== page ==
|55 Days at Peking
This historical epic with its all-star cast, set in China in 1900, focuses on the infamous Boxer Rebellion. During 55 days of riots, a few hundred officials from western countries like Great Britain, France, Germany, and the US struggled against an onslaught of over 130,000 Chinese warriors. Although Nicholas Ray began the film, some battle scenes were directed by Andrew Marton.
|House of Sand and Fog
Adapted from Andre Dubus III’s novel by Shawn Otto and first-time director Vadim Perelman, this film is a slow-moving but heart-wrenching tragedy of errors. Perelman tightens the screws with meticulous deliberation – it’s like watching a train wreck in slow motion, punctuated with excellent acting and the ominous chords of James Horner’s music.
|Shaun of the Dead
Oblivious lower-middle-class Londoners slowly become aware that the dead are returning and trying to eat the living, in this film that comes across like a hybrid of George Romero and Mike Leigh. A crazy, creepy satire, Shaun pokes fun at the tropes of the zombie movie, but even more at the foibles of English life today.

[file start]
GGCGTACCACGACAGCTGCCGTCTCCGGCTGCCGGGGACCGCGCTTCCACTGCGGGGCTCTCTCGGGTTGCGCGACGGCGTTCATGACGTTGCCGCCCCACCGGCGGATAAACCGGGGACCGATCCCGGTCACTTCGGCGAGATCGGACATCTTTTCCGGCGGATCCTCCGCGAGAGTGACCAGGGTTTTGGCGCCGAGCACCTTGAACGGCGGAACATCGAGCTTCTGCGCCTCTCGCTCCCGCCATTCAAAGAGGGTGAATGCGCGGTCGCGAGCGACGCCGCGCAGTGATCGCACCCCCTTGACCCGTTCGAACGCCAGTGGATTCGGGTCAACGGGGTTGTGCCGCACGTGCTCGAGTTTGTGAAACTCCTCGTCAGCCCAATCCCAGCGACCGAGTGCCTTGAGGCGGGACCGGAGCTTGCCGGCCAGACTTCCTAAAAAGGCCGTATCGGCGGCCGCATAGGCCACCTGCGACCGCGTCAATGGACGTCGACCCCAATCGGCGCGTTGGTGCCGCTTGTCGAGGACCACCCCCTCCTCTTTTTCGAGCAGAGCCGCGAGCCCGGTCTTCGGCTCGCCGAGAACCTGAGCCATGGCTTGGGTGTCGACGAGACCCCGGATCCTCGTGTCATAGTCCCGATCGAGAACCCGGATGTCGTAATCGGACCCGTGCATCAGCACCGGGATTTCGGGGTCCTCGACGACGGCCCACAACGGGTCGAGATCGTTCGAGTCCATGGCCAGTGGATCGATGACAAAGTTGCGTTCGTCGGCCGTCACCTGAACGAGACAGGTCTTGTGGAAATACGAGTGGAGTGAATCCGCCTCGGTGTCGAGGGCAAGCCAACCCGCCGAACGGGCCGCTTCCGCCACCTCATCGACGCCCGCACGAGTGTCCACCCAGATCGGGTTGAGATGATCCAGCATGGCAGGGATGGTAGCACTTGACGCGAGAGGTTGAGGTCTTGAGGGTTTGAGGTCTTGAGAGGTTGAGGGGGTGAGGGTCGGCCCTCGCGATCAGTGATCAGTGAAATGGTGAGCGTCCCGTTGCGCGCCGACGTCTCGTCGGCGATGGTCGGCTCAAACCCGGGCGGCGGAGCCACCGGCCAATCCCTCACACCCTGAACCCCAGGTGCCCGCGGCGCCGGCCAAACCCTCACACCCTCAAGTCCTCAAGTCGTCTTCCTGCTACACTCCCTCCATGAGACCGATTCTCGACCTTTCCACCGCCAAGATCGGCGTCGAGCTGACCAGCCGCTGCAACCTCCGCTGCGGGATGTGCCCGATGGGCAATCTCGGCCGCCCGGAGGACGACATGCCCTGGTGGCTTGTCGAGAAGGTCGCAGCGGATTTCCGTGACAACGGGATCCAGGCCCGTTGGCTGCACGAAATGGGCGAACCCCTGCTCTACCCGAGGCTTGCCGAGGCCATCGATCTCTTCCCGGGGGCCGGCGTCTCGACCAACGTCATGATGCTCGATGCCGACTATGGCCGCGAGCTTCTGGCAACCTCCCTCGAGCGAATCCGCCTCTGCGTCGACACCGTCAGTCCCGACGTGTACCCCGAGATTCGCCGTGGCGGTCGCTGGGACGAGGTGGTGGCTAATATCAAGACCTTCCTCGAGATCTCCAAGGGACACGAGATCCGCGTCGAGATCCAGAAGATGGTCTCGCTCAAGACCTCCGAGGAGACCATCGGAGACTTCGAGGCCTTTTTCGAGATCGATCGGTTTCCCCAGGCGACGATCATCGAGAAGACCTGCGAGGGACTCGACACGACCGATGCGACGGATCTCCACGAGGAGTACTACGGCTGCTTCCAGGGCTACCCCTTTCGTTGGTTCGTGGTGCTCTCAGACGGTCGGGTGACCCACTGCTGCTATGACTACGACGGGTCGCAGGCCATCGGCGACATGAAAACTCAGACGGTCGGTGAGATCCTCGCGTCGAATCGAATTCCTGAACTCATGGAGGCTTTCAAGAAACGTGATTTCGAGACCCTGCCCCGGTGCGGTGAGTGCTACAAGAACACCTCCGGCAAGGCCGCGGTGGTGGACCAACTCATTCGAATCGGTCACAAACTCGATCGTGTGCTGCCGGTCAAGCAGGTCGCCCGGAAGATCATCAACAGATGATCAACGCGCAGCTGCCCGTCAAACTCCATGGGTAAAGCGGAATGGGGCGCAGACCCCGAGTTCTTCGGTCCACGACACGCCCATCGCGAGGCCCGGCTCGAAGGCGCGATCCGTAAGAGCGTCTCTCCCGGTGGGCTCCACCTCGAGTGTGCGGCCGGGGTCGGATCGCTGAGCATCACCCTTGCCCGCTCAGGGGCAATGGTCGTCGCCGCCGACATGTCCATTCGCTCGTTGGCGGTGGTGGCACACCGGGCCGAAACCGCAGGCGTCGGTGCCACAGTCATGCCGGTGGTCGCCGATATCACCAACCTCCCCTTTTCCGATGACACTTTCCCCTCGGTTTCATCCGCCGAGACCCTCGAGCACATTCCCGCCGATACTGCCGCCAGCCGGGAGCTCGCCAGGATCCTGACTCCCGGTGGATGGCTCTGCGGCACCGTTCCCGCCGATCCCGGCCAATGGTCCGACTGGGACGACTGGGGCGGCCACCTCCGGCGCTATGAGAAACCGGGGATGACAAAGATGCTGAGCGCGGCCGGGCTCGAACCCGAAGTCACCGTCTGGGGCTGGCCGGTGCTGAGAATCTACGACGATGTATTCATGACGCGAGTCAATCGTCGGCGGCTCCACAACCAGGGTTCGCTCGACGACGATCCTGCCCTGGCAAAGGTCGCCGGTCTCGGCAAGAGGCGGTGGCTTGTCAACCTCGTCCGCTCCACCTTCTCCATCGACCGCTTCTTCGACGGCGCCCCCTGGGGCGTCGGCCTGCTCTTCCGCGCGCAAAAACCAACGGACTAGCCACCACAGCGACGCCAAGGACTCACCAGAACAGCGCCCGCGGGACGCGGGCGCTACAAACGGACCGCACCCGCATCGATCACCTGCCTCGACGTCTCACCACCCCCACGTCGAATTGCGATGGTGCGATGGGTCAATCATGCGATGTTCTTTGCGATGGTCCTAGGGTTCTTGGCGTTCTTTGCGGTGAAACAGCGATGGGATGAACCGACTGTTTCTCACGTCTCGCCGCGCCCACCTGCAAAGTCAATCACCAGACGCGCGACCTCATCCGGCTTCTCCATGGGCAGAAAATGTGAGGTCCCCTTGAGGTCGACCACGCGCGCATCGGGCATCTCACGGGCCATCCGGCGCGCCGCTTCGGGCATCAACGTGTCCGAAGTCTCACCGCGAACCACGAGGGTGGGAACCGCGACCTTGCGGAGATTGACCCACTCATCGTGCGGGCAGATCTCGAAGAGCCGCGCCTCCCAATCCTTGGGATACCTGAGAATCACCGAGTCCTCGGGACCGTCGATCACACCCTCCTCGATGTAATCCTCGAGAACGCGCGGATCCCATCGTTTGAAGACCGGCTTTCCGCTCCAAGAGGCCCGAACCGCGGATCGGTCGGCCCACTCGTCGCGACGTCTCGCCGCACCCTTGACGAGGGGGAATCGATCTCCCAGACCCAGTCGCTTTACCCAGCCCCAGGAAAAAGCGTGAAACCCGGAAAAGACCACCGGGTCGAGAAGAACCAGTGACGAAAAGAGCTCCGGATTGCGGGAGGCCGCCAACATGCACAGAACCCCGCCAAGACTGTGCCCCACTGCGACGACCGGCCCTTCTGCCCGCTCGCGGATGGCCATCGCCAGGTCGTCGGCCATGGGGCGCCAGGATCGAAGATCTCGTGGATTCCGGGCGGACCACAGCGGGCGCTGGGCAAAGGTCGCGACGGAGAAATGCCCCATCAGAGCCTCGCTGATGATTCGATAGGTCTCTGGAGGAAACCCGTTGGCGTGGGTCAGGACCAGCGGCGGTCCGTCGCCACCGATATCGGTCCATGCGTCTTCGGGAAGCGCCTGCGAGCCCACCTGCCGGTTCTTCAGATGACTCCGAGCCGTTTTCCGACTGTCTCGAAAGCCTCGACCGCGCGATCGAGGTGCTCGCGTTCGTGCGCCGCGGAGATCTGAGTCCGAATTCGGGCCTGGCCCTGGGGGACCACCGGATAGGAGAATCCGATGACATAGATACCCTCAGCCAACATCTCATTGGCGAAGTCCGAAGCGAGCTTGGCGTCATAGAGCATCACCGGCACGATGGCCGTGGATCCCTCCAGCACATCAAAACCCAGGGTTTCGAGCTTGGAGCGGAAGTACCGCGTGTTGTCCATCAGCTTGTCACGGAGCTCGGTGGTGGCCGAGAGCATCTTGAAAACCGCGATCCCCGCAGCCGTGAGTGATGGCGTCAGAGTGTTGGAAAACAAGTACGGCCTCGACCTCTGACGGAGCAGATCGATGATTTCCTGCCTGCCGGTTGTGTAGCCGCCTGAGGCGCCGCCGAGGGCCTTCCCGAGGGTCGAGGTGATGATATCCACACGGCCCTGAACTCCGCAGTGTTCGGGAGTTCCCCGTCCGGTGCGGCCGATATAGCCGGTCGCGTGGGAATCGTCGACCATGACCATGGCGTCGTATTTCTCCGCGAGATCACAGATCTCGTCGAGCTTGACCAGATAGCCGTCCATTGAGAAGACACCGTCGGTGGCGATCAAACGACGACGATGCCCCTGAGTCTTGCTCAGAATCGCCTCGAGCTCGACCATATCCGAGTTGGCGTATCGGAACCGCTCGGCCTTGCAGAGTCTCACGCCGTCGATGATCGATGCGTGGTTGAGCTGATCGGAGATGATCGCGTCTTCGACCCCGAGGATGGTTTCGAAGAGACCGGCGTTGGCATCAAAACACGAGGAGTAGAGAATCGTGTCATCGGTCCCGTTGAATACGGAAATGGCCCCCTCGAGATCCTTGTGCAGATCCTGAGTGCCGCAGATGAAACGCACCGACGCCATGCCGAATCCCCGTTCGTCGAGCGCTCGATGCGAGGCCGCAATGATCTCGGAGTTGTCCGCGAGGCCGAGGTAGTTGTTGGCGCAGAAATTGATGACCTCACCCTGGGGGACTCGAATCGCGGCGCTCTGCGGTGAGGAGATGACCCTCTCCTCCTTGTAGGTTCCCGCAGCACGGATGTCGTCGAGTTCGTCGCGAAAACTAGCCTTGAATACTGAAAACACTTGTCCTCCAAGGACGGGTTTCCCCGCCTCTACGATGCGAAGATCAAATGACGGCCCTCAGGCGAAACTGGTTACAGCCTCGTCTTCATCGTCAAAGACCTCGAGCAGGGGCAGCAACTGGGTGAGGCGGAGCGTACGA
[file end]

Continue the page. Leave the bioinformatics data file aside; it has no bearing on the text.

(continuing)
|The Iron Giant
Directed by animation genius Brad Bird (of recent Incredibles fame), this cartoon feature is based on Ted Hughes’ award-winning story. Entertaining and touching, Bird’s fantastic fable teaches young viewers valuable lessons about friendship, trust, and the danger of jumping to unfounded conclusions.
|Miguel Migs – 24th Street sounds
Santa Cruz product Miguel Migs gently but firmly tears the roof off with his latest offering of sunny, uptempo chill and deep house tunes. Migs knows how to blend, and his positive energy creates a mood that would suit a grimy New York basement club as easily as a Riviera beach bash. A smooth ride, but also a relentless (and fantastic) dance record.
|Igor Stravinsky – The Great Ballets
An excellent two-disc compilation of the Russian maestro’s major ballet works, with superb performances of the London Philharmonic under Bernard Haitink’s baton. The conductor’s riveting interpretations of “Rite Of Spring” and “Petrouchka”, easily hold their own against other superb versions from the likes of Abbado, Bernstein, and Boulez.
|Mouse on Mars – Radical Connector
This duo, composed of German technophiliacs Jan St. Werner and Andi Toma, has spent nearly a decade trying to split the difference between noisy edit-tronica and dance-pop’s ass-shaking immediacy. Their latest album prompts some genuine dancefloor euphoria, with gauzy, throbbing tracks that rock both the body and the mind.
|Tom Waits – Small Change
The fourth release in Tom Waits’ series of skid row travelogues, Small Change proved to be the archetypal album of his ’70s work. A jazz trio plus an occasional string section backed Waits and his piano on songs steeped in whiskey and atmosphere, in which he alternates between sentimental bum and sleazoid barker, croaking his eloquence and reciting jazzy poetry. Uneven, but a seminal Waits recording.